A touch of reality: The time and non-labor financial costs of mail surveys

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Michael E. Lawson
Ronald G. Stover


An important issue in mail surveys is the response rate. An influential guide for planning and conducting mail surveys to obtain response rates as high as 75 percent is Don Dillman's (1978) Mail and Telephone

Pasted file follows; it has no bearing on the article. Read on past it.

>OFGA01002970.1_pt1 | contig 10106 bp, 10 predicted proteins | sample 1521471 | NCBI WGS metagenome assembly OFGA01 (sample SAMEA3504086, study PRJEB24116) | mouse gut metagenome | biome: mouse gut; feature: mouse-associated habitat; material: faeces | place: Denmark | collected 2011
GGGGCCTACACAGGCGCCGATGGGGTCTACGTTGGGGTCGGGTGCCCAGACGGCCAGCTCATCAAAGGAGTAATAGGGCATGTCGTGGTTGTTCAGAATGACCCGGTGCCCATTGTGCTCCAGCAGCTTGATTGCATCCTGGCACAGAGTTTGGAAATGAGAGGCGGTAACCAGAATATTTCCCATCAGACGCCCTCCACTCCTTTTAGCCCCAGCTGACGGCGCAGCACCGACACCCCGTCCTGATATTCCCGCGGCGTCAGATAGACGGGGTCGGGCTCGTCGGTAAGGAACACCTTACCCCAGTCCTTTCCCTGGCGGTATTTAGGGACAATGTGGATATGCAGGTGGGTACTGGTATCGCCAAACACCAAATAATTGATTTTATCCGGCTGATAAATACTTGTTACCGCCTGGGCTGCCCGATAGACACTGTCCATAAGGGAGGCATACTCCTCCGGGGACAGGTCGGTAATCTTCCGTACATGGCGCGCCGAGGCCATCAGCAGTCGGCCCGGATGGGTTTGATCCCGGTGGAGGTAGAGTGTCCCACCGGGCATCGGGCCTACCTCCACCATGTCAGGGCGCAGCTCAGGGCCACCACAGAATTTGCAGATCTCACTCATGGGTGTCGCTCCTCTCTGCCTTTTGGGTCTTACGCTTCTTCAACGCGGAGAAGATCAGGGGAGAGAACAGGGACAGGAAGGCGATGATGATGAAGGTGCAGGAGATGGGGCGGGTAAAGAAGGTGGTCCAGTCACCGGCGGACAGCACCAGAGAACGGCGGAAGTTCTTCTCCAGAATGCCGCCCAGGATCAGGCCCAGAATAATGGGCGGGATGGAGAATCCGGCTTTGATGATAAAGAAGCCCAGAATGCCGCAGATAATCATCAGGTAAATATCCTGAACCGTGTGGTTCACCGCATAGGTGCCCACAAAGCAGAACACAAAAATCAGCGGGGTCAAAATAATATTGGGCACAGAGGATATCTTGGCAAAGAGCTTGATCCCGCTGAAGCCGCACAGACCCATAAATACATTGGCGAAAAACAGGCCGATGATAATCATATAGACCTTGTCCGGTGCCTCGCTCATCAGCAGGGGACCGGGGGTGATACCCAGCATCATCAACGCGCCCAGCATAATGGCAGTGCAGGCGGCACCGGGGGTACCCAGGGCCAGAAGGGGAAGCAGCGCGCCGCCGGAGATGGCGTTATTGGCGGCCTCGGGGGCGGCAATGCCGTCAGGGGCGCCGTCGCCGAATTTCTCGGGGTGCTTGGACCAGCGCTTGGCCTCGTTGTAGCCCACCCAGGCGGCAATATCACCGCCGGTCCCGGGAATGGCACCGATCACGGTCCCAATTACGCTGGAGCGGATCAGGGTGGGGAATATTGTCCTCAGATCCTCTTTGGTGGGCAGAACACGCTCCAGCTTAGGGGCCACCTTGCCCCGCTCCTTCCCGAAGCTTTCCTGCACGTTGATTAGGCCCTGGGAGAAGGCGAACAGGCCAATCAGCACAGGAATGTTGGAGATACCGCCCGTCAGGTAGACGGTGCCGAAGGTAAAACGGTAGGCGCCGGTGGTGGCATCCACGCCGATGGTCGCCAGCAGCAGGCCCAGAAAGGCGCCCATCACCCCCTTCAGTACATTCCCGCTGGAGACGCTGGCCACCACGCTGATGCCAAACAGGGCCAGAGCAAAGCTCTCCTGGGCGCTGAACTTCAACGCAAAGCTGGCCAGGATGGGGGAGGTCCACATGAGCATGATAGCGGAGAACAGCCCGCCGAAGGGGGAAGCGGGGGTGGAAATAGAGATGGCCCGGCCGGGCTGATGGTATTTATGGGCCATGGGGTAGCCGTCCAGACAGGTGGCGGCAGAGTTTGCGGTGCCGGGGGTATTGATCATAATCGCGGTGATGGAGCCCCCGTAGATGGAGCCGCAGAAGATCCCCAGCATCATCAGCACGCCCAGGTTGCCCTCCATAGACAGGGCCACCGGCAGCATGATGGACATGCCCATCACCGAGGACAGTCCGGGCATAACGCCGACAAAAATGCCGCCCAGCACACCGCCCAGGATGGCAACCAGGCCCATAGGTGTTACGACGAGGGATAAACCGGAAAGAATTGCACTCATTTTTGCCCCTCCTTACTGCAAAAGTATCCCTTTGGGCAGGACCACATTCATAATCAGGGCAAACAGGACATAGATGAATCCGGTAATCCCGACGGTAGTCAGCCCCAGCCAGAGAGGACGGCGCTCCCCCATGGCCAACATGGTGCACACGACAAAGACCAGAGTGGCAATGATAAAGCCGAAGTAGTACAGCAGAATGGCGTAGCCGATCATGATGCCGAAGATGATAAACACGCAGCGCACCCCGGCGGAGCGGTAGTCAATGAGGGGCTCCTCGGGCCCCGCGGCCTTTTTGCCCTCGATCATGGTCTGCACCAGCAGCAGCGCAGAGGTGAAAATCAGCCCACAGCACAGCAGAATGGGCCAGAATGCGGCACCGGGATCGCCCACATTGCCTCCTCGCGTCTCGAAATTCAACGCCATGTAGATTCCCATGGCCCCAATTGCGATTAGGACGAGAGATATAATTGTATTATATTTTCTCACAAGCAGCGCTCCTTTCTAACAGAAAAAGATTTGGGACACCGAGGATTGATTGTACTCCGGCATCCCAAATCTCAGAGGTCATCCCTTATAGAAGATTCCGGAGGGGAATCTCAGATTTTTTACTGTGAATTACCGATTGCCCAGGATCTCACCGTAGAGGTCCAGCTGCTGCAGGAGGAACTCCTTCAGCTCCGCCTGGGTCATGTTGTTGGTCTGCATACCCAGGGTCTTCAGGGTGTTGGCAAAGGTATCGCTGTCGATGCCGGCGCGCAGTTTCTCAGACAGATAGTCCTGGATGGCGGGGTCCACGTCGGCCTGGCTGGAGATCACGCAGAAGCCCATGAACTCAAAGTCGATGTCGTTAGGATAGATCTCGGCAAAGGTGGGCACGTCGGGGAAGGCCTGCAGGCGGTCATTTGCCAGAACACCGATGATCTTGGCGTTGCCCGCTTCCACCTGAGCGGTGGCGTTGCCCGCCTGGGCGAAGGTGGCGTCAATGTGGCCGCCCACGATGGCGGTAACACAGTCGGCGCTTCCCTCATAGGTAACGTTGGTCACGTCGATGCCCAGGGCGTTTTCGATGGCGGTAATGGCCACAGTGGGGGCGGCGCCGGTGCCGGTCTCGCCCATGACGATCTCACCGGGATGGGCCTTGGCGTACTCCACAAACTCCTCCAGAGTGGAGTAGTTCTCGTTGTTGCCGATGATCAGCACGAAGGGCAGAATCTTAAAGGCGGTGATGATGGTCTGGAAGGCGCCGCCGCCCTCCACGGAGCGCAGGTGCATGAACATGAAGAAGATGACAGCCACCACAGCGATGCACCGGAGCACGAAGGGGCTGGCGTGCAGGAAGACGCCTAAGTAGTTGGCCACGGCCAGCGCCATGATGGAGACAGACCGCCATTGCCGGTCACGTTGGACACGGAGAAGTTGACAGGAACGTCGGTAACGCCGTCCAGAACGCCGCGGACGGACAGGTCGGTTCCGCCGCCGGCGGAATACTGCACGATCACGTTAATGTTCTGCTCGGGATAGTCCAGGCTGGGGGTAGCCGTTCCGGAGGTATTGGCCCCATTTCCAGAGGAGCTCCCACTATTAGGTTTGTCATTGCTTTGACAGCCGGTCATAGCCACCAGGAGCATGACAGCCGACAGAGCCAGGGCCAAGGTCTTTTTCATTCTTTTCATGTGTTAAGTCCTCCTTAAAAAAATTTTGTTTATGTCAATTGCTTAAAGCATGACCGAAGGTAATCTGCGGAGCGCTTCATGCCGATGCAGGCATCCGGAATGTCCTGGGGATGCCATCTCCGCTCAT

Surveys: The Total Design Method. While effective, the procedures he describes are surprisingly demanding both in terms of time and labor. During the course of a regional mail survey on agricultural biotechnology, detailed records of the time and non-labor financial costs of using his procedures were compiled. They are categorized in this paper into fifteen different phases, and the time and non-labor costs of each phase are listed. The total time taken for the survey was approximately 300 hours at a total cost of close to $1 0,500. Following all but the final step of Dillman's ( 1978) procedures resulted in a lower than expected response rate of 33 percent. We attribute this to possible antipathy stemming from of an excessively surveyed sample of farmers. Supporting this view is a response rate of 49 percent from the organic farmers in our sample- a group that has not been as extensively surveyed.

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